By Mike A. Ahlers, CNN • Published 5th March 2012
U.S. military personnel will be eligible for expedited screening at Reagan National Airport -- a stone's throw from the Pentagon -- as the Transportation Security Administration continues to roll out its trusted traveler program known as PreCheck.
Beginning later this month, all active-duty service members and on-duty National Guard troops and reservists will be allowed to use the PreCheck lane at the airport.
They do not need to be in uniform, but must have a military identification known as the Common Access Card.
Transportation Security Administration chief John Pistole announced the program in a speech in Washington Monday.
"U.S. service members are entrusted to protect and defend our nation and its citizens with their lives, and as such, TSA is recognizing that these members pose little risk to aviation security," Pistole's prepared speech read.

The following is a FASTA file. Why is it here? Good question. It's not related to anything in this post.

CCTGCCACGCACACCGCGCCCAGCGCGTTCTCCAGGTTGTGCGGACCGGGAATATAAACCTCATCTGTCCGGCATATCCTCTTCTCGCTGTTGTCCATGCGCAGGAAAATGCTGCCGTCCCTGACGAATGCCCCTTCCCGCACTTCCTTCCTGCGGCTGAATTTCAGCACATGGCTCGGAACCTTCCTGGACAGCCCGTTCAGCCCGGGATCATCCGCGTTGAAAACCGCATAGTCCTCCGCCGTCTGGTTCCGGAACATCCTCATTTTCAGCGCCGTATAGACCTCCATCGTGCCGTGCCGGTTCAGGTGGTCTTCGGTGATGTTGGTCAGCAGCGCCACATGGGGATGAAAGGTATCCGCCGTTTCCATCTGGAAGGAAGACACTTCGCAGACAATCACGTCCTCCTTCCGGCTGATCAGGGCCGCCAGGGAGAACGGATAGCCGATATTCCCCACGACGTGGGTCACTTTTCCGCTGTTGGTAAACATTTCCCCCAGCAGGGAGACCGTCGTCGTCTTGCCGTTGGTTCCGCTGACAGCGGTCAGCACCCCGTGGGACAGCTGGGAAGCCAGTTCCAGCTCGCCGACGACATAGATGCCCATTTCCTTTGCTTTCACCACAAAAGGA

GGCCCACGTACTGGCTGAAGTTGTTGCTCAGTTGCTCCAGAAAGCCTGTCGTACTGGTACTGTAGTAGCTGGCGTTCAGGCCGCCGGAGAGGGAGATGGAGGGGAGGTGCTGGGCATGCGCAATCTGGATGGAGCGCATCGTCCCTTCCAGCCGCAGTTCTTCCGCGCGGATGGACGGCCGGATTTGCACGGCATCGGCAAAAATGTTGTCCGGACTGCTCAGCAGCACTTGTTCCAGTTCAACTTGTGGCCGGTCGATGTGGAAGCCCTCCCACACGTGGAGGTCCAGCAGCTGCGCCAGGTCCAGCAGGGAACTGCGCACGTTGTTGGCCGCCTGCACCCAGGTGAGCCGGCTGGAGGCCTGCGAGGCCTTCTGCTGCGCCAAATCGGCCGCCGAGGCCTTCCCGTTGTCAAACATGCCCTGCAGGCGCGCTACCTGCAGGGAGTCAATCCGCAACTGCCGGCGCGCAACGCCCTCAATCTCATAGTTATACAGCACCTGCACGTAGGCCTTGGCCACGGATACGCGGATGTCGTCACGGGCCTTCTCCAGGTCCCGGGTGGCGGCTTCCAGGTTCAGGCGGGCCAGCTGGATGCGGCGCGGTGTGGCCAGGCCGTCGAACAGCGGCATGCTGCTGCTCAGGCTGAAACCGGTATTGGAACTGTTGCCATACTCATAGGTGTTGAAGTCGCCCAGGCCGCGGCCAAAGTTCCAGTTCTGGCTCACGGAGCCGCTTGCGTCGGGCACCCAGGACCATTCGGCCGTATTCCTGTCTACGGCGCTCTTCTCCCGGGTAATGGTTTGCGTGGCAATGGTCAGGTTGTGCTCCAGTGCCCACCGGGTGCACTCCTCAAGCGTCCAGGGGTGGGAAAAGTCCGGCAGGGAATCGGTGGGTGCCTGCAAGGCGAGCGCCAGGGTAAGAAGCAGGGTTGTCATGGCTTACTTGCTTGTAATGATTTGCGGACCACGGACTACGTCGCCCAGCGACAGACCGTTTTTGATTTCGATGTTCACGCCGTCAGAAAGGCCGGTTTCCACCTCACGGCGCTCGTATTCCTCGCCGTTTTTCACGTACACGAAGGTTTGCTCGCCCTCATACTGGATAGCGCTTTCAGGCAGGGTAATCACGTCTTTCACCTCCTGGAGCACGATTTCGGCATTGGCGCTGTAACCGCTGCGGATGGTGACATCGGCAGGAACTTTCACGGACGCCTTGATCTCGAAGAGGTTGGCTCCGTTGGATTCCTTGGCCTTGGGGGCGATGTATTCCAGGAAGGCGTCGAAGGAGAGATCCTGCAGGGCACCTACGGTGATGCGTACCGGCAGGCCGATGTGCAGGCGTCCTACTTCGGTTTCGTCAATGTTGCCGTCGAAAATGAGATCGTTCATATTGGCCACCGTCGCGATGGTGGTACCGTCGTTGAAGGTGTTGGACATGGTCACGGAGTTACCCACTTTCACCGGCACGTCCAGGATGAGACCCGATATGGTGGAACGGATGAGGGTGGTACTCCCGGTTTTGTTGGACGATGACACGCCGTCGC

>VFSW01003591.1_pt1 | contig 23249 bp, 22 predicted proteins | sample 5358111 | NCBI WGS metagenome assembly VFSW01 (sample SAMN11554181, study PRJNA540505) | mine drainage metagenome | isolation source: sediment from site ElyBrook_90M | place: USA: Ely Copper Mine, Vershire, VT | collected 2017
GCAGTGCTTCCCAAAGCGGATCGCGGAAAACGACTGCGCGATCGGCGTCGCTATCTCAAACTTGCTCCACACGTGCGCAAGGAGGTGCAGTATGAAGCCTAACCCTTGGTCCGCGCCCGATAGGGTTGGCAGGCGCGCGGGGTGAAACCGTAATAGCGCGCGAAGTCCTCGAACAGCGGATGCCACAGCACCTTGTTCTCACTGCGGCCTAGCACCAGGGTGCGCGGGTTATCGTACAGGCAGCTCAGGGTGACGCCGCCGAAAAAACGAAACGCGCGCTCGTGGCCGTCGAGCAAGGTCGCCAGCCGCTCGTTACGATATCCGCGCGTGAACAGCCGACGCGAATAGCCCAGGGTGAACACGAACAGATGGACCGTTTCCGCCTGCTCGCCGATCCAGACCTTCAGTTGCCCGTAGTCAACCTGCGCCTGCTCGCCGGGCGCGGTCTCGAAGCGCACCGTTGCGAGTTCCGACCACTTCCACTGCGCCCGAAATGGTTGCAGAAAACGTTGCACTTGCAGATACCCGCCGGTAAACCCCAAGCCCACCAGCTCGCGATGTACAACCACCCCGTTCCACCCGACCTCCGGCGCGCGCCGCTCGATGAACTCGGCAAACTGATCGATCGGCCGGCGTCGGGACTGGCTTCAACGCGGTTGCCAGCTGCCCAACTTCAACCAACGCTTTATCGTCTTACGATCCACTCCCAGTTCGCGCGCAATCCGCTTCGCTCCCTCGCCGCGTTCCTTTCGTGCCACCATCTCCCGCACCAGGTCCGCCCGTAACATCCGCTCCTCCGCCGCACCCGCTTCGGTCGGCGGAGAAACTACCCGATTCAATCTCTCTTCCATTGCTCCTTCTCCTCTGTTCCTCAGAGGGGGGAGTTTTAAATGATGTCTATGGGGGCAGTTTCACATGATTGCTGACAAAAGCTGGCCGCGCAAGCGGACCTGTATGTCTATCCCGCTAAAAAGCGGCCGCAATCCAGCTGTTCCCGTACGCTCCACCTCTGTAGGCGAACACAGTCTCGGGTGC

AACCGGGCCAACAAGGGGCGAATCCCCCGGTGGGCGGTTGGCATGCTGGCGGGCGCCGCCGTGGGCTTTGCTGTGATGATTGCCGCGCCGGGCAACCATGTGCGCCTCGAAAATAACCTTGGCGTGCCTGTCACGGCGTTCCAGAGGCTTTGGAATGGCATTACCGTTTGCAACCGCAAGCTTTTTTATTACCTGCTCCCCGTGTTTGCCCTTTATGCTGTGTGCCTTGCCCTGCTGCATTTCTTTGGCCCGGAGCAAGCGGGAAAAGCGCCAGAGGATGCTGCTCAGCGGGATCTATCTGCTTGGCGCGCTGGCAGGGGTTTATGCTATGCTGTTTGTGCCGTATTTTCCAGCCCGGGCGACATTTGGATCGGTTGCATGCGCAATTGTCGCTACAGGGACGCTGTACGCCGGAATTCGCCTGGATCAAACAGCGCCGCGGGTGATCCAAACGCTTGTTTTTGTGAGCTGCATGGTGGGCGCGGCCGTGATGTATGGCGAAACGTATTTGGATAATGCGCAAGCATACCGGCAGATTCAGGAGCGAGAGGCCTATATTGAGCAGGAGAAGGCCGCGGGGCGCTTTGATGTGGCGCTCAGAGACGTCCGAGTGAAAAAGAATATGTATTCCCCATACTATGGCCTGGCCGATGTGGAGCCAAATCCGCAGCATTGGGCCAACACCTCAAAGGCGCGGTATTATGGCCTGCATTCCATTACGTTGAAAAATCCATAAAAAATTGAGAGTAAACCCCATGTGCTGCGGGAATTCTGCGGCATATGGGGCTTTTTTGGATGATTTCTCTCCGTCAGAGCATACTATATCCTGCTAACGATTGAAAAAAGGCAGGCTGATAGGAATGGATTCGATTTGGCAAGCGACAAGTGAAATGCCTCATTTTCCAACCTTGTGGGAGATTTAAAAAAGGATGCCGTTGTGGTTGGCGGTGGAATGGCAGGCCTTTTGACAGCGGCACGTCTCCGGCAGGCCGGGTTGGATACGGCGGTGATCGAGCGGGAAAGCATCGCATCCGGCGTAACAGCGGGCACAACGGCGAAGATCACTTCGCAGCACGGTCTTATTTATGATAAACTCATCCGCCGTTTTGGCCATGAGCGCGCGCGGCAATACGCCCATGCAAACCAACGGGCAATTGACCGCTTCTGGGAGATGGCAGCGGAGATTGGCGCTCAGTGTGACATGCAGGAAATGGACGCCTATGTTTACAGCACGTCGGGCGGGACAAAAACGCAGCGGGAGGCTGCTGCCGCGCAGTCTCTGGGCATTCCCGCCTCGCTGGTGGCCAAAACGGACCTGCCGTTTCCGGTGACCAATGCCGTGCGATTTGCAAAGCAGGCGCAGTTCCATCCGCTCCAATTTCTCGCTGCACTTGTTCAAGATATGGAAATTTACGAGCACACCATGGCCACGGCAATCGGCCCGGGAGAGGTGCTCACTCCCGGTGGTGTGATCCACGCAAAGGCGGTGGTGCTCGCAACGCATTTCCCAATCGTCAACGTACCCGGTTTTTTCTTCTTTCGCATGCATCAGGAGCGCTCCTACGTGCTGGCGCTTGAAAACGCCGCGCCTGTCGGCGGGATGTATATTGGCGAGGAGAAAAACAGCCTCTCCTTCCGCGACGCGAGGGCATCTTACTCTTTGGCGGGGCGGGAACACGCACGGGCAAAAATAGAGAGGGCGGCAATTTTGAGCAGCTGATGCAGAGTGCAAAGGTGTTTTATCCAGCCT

Service members will have the same benefits as other PreCheck participants. They will not need to remove their shoes, nor will they have to remove laptop computers from their bags, or take off light jackets or coats.
As with all other passengers, however, service members may face random, unpredictable security checks.
If the program is successful at the Washington airport, it will be expanded to others, TSA officials said.
The existing PreCheck program is available to fliers who have enrolled through frequent flier programs. The TSA expects to expand PreCheck to 35 of the nation's busiest airports by the end of the year.
Pistole said the "risk-based, intelligence-driven program" allows TSA officers to focus their attention on unknown travelers who are more likely to pose a risk.